4. PrisonPath June 22, 2016 at 3:28 am #

    ,Ed,Ed, I am grateful that you just insulted only my reasoning. I assure you that simple it maybe, but it’s not emotional.
    by–Bradley

    • Dorenda K Dixon June 30, 2016 at 3:47 pm #

      I thought this article was complete and accurately portrayed the problem of criminalizing the behavior of addiction through imprisoning non-violent offenders. Furthermore, gender bias exist within the criminal justice system as denoted with treating women who are primarily non-violent as if they are equally as violent as male offenders. The over use of incarceration as a way to address the social ills in America is far from providing solutions and alternatives. Your rationale was on the mark no mater what Ed stated. Keep up the good work in highlighting one of the most dangerous problems we have…revenge on our own citizens. This is a historical way we have addressed criminal behavior and decided laws that both have unintended consequences and punishment that is ineffective.
      Dr. Dorenda K. Dixon, Ph.D.

  5. PrisonPath June 22, 2016 at 3:29 am #

    Stephanie– Facts are facts. Statistically sound reasoning Mr. Bradley Schwartz so, even though I may be put through the ringer by Ed for being a girl with emotions, my first thought was not emotional. My first thought was in conjunction with yours. The prison system is completely backward it seems! As Earnestine James stated about the guy going to prison for 3 months for rape?! Another case I read was that a 71 year old man got 25 years for drug possession?! Something is definitely backwards. It would seem that if you have the money and power you don’t have to pay for your crime as much (maybe not at all) as if you are poor.
    I studied criminal justice and wanted to finish, but i got sick. I’m still obsessed with law enforcement and justice. I agree with the both of your rational statements.
    Thank you for indulging my comment.
    Stephani

  6. PrisonPath June 24, 2016 at 12:16 pm #

    Lee– “In 2013, the United states had 5 percent of the world’s population and 25 percent of the world’s inmates.” This is not a political/cultural “addiction”. This is corporate greed, social injustice, political manipulation of “we-the-people, and, at base, a foul aspect of how “our country” treats individuals with the combination of an addiction and bad behavior…I call it “treatment genocide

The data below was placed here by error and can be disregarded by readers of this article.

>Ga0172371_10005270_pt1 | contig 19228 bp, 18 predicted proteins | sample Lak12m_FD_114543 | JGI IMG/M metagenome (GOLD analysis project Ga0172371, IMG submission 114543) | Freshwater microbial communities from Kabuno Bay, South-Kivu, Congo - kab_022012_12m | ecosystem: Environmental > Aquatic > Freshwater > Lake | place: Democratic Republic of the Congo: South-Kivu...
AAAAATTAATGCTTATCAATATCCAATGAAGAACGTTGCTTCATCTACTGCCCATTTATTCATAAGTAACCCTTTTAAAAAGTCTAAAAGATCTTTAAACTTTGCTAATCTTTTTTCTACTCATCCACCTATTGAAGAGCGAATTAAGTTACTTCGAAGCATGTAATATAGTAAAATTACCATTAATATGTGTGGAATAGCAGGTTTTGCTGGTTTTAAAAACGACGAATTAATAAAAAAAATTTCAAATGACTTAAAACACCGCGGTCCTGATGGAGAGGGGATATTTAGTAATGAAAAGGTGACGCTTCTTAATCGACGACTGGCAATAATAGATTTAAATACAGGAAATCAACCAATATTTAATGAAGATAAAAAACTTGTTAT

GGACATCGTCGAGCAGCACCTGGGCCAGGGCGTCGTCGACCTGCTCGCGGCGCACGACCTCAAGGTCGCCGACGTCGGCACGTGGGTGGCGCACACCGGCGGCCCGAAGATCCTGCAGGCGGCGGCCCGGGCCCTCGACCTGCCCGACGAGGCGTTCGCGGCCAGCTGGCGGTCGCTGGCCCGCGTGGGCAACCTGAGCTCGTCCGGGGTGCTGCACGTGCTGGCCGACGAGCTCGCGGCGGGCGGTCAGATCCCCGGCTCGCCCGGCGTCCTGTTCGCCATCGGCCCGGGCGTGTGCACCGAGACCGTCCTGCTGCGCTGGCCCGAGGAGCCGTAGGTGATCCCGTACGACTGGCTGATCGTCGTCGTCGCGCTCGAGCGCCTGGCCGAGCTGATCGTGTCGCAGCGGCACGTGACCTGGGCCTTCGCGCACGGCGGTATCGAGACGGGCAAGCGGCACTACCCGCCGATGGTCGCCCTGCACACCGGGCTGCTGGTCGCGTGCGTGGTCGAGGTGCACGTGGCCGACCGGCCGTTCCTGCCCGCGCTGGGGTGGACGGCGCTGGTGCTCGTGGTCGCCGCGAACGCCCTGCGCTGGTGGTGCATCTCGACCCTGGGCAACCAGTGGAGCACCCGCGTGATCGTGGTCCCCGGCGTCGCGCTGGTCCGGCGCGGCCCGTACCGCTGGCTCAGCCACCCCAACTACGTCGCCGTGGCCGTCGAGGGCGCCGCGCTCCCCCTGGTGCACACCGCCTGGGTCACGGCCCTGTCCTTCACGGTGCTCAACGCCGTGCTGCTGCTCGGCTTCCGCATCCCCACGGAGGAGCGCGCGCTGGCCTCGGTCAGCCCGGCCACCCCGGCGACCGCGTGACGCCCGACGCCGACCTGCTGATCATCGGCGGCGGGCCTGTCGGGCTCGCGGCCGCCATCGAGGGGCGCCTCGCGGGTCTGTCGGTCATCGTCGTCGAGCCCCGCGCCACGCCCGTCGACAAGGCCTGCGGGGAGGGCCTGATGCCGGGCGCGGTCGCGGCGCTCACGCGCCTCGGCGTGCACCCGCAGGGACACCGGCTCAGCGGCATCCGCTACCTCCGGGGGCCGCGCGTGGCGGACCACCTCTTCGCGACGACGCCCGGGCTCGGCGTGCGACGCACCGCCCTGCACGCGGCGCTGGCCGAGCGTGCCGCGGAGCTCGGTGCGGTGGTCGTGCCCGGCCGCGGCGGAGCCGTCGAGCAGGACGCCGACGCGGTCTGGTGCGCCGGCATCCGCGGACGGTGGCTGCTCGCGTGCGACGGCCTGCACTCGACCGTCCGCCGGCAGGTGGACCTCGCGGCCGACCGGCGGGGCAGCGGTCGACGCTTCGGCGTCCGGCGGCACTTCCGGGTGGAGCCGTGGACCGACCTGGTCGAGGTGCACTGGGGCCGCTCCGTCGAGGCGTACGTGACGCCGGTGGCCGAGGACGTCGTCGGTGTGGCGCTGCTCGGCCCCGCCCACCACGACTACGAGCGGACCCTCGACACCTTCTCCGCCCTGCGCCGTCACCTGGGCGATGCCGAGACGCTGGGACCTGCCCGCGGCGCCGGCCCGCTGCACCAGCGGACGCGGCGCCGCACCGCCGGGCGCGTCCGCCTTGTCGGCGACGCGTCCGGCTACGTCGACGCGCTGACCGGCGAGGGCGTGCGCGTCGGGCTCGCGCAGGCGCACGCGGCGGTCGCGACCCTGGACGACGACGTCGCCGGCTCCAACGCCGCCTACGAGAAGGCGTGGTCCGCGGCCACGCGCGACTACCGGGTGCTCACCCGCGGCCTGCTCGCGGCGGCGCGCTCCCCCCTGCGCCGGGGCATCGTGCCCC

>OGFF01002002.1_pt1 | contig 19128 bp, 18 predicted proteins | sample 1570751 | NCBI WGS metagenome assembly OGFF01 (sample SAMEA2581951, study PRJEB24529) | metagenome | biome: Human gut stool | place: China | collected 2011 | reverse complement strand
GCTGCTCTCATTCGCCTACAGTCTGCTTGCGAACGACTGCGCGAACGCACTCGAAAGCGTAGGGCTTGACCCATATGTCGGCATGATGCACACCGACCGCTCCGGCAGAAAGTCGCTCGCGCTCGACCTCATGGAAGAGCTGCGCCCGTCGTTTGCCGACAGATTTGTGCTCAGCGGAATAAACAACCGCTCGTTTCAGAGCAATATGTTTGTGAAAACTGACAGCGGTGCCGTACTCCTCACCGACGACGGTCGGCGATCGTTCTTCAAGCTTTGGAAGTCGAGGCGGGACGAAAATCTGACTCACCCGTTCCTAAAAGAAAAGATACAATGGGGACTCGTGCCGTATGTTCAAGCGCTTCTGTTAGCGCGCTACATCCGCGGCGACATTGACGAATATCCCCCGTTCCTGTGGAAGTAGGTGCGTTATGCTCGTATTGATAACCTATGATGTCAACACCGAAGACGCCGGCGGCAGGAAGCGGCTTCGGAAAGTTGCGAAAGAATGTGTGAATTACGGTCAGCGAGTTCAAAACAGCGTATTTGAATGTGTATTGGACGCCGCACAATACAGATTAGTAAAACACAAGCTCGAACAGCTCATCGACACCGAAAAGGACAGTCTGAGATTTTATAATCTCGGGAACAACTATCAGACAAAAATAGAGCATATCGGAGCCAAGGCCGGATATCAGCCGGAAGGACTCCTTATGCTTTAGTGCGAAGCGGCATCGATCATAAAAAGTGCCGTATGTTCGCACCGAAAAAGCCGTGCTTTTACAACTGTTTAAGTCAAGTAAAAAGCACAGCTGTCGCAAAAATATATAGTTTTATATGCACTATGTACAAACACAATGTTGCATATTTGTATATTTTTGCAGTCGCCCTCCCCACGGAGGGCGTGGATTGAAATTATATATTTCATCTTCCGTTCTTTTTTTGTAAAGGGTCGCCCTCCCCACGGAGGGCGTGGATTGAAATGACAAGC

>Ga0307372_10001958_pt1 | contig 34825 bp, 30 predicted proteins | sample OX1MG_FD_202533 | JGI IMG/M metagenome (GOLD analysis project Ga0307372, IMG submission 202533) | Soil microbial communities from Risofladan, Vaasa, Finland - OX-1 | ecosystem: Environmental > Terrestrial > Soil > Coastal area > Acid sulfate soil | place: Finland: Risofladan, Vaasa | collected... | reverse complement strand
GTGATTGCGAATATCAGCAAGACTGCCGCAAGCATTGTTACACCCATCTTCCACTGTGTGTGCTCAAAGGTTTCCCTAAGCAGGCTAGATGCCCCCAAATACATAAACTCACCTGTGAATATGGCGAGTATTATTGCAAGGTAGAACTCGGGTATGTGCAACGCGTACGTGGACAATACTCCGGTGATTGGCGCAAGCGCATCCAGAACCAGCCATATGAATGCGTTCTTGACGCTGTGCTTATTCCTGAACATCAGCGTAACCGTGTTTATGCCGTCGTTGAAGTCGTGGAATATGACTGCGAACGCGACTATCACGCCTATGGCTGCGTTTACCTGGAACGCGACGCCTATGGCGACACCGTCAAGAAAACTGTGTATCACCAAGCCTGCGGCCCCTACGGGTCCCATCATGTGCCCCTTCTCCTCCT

7. PrisonPath June 24, 2016 at 12:17 pm #

    It probably has something to do with prisons being privately owned and the money they can generate off the inmates. Just a thought.
    By Austin

    • Carol January 21, 2017 at 6:12 pm #

      It is a business period. My daughter who has never been in trouble before has been in jail for almost a year now. She is bipolar and has a seizure disorder. She was on disability because she is mentally disabled. She takes medications and is being denied proper care because the facility she is at is not equipped to take care of someone like her. Her recommendation for release was for her to complete a drug rehab program. We have had 4 beds for her in reputable drug rehabs and every time we go before the judge it is denied. A prosecuting attorney I know well told me if she had been tried anywhere else she would have been probated. The bottom line is the facility she is at gets money for her because she is considered a state inmate. So they will not let her go period. She is in a terrible place but there is nothing I can do about it. They deny her the care she needs by sending her to a facility that can help her. She is a mother of 2 children that I am caring for and I feel totally helpless to do anything about it. The same judge let a child molester and murder go free and keeps someone like my daughter locked up. What is wrong with this picture????

  8. PrisonPath June 24, 2016 at 12:18 pm #

    Many poor people in our country are incarcerated because they can’t pay their fines. Yet incarceration keeps them off payrolls and costs in excess of $30,000 per year! Makes no sense and makes justice the province of the well to do!

    By–Ricky

  9. PrisonPath June 24, 2016 at 12:19 pm #

    The matter is complex. Certainly I have seen as a practicing psychologist many cases of overprescribing medications especially those used for ADHD and anxiety. I’m also aware of some cases where antidepressants were prescribed mistakenly and sometimes appeared to trigger suicidal thoughts. Some research I am aware of suggests for individuals who have bipolar disorder, antidepressants can trigger suicidal tendencies.In addition anxiety is best treated over the long term with cognitive behavioral therapy, not chemotherapy.ADD can often be treated by approaches involving cognitive training rather than medication. Medications have been overused in a simplistic manner to solve complex problems!
    By Ricky

  10. PrisonPath June 24, 2016 at 12:19 pm #

    Law enforcement, the judiciary and corrections work together to assure community justice or safety and due process for offenders.
    by-Stanley

  11. PrisonPath June 24, 2016 at 12:21 pm #

    Barry, you could have at least used data that is not close to 10 years old. For expediency, State prisons are 87% of total inmate population in this country. In 2013, 16% in state prisons were drug offenders. 54% were violent offenders. That does not include property offenders somewhere around 20%. Using Federal data is irresponsible/misleading when citing “non-violent” drug offenders in custody on several levels, especially to those who are ignorant to this topic.
    By William

  12. PrisonPath June 24, 2016 at 12:22 pm #